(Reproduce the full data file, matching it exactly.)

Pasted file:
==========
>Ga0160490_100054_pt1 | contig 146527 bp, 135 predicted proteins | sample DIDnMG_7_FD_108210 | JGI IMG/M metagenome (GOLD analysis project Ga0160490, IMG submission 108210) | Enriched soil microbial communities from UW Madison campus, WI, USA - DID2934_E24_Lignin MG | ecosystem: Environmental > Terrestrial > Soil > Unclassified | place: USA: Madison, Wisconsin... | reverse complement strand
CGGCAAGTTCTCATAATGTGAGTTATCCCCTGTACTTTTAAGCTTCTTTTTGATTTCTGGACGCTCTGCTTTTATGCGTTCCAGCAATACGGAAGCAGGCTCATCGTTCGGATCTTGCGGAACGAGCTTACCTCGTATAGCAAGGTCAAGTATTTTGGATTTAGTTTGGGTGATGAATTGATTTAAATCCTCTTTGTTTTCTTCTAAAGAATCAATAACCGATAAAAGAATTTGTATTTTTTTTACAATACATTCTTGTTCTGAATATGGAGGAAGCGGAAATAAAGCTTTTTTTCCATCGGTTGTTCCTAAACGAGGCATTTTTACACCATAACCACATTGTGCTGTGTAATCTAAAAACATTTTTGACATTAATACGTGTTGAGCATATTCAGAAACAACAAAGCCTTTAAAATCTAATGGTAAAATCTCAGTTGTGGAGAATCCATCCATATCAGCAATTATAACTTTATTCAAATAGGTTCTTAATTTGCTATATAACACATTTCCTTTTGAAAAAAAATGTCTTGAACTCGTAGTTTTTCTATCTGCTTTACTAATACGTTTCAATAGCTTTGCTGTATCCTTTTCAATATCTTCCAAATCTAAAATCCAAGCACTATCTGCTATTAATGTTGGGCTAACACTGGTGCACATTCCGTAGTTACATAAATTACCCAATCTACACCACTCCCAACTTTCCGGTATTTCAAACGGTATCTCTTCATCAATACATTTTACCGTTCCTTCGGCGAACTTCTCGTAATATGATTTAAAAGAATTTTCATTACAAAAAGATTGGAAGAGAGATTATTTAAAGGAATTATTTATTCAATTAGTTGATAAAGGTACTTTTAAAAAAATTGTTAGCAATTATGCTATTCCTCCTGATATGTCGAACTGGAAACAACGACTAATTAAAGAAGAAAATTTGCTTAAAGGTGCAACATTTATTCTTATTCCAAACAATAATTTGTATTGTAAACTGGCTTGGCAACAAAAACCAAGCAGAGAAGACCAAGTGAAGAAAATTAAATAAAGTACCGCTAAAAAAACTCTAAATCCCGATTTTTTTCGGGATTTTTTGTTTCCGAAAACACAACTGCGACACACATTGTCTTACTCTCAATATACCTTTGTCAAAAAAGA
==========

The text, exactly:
>Ga0160490_100054_pt1 | contig 146527 bp, 135 predicted proteins | sample DIDnMG_7_FD_108210 | JGI IMG/M metagenome (GOLD analysis project Ga0160490, IMG submission 108210) | Enriched soil microbial communities from UW Madison campus, WI, USA - DID2934_E24_Lignin MG | ecosystem: Environmental > Terrestrial > Soil > Unclassified | place: USA: Madison, Wisconsin... | reverse complement strand
CGGCAAGTTCTCATAATGTGAGTTATCCCCTGTACTTTTAAGCTTCTTTTTGATTTCTGGACGCTCTGCTTTTATGCGTTCCAGCAATACGGAAGCAGGCTCATCGTTCGGATCTTGCGGAACGAGCTTACCTCGTATAGCAAGGTCAAGTATTTTGGATTTAGTTTGGGTGATGAATTGATTTAAATCCTCTTTGTTTTCTTCTAAAGAATCAATAACCGATAAAAGAATTTGTATTTTTTTTACAATACATTCTTGTTCTGAATATGGAGGAAGCGGAAATAAAGCTTTTTTTCCATCGGTTGTTCCTAAACGAGGCATTTTTACACCATAACCACATTGTGCTGTGTAATCTAAAAACATTTTTGACATTAATACGTGTTGAGCATATTCAGAAACAACAAAGCCTTTAAAATCTAATGGTAAAATCTCAGTTGTGGAGAATCCATCCATATCAGCAATTATAACTTTATTCAAATAGGTTCTTAATTTGCTATATAACACATTTCCTTTTGAAAAAAAATGTCTTGAACTCGTAGTTTTTCTATCTGCTTTACTAATACGTTTCAATAGCTTTGCTGTATCCTTTTCAATATCTTCCAAATCTAAAATCCAAGCACTATCTGCTATTAATGTTGGGCTAACACTGGTGCACATTCCGTAGTTACATAAATTACCCAATCTACACCACTCCCAACTTTCCGGTATTTCAAACGGTATCTCTTCATCAATACATTTTACCGTTCCTTCGGCGAACTTCTCGTAATATGATTTAAAAGAATTTTCATTACAAAAAGATTGGAAGAGAGATTATTTAAAGGAATTATTTATTCAATTAGTTGATAAAGGTACTTTTAAAAAAATTGTTAGCAATTATGCTATTCCTCCTGATATGTCGAACTGGAAACAACGACTAATTAAAGAAGAAAATTTGCTTAAAGGTGCAACATTTATTCTTATTCCAAACAATAATTTGTATTGTAAACTGGCTTGGCAACAAAAACCAAGCAGAGAAGACCAAGTGAAGAAAATTAAATAAAGTACCGCTAAAAAAACTCTAAATCCCGATTTTTTTCGGGATTTTTTGTTTCCGAAAACACAACTGCGACACACATTGTCTTACTCTCAATATACCTTTGTCAAAAAAGA